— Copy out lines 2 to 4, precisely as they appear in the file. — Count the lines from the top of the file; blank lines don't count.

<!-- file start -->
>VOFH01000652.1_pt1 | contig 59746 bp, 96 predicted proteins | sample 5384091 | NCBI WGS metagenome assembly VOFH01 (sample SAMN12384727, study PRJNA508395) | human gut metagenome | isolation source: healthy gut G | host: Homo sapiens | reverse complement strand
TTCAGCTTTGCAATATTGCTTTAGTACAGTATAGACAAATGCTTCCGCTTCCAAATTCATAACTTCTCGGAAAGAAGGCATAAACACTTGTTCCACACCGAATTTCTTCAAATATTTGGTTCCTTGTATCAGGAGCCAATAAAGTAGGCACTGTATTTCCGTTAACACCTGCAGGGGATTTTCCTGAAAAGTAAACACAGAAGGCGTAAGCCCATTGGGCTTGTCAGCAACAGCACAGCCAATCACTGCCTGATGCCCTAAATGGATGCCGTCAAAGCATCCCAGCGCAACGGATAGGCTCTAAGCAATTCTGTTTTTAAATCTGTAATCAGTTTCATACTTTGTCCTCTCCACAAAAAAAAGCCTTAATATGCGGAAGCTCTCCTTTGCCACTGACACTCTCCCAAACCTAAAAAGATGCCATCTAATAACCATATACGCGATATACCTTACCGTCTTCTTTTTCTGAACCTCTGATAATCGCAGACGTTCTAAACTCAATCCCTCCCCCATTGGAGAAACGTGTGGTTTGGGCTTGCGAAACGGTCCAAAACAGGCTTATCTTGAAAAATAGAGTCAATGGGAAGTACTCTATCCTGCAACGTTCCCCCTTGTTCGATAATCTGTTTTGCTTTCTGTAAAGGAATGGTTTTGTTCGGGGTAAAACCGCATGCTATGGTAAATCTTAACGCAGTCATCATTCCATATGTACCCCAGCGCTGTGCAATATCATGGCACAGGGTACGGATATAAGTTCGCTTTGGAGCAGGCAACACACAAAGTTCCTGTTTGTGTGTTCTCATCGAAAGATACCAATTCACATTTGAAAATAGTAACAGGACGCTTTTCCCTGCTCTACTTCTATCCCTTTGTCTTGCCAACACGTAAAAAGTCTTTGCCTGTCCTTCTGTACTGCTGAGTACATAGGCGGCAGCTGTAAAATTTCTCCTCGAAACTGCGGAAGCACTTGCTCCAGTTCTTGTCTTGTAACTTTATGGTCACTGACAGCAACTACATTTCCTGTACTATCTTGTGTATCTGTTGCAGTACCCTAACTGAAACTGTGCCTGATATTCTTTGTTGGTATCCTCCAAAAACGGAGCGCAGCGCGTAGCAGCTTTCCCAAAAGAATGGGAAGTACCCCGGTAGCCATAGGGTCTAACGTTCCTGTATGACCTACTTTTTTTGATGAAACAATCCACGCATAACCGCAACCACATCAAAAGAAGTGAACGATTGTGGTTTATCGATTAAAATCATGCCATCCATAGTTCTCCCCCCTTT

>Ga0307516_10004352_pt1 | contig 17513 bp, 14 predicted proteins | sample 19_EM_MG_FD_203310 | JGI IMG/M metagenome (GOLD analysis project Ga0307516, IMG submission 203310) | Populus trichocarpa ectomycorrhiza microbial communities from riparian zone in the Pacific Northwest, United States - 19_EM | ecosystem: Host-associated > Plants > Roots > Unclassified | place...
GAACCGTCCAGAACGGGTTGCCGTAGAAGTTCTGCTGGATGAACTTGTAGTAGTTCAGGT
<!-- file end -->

TTCAGCTTTGCAATATTGCTTTAGTACAGTATAGACAAATGCTTCCGCTTCCAAATTCATAACTTCTCGGAAAGAAGGCATAAACACTTGTTCCACACCGAATTTCTTCAAATATTTGGTTCCTTGTATCAGGAGCCAATAAAGTAGGCACTGTATTTCCGTTAACACCTGCAGGGGATTTTCCTGAAAAGTAAACACAGAAGGCGTAAGCCCATTGGGCTTGTCAGCAACAGCACAGCCAATCACTGCCTGATGCCCTAAATGGATGCCGTCAAAGCATCCCAGCGCAACGGATAGGCTCTAAGCAATTCTGTTTTTAAATCTGTAATCAGTTTCATACTTTGTCCTCTCCACAAAAAAAAGCCTTAATATGCGGAAGCTCTCCTTTGCCACTGACACTCTCCCAAACCTAAAAAGATGCCATCTAATAACCATATACGCGATATACCTTACCGTCTTCTTTTTCTGAACCTCTGATAATCGCAGACGTTCTAAACTCAATCCCTCCCCCATTGGAGAAACGTGTGGTTTGGGCTTGCGAAACGGTCCAAAACAGGCTTATCTTGAAAAATAGAGTCAATGGGAAGTACTCTATCCTGCAACGTTCCCCCTTGTTCGATAATCTGTTTTGCTTTCTGTAAAGGAATGGTTTTGTTCGGGGTAAAACCGCATGCTATGGTAAATCTTAACGCAGTCATCATTCCATATGTACCCCAGCGCTGTGCAATATCATGGCACAGGGTACGGATATAAGTTCGCTTTGGAGCAGGCAACACACAAAGTTCCTGTTTGTGTGTTCTCATCGAAAGATACCAATTCACATTTGAAAATAGTAACAGGACGCTTTTCCCTGCTCTACTTCTATCCCTTTGTCTTGCCAACACGTAAAAAGTCTTTGCCTGTCCTTCTGTACTGCTGAGTACATAGGCGGCAGCTGTAAAATTTCTCCTCGAAACTGCGGAAGCACTTGCTCCAGTTCTTGTCTTGTAACTTTATGGTCACTGACAGCAACTACATTTCCTGTACTATCTTGTGTATCTGTTGCAGTACCCTAACTGAAACTGTGCCTGATATTCTTTGTTGGTATCCTCCAAAAACGGAGCGCAGCGCGTAGCAGCTTTCCCAAAAGAATGGGAAGTACCCCGGTAGCCATAGGGTCTAACGTTCCTGTATGACCTACTTTTTTTGATGAAACAATCCACGCATAACCGCAACCACATCAAAAGAAGTGAACGATTGTGGTTTATCGATTAAAATCATGCCATCCATAGTTCTCCCCCCTTT

>Ga0307516_10004352_pt1 | contig 17513 bp, 14 predicted proteins | sample 19_EM_MG_FD_203310 | JGI IMG/M metagenome (GOLD analysis project Ga0307516, IMG submission 203310) | Populus trichocarpa ectomycorrhiza microbial communities from riparian zone in the Pacific Northwest, United States - 19_EM | ecosystem: Host-associated > Plants > Roots > Unclassified | place...
GAACCGTCCAGAACGGGTTGCCGTAGAAGTTCTGCTGGATGAACTTGTAGTAGTTCAGGT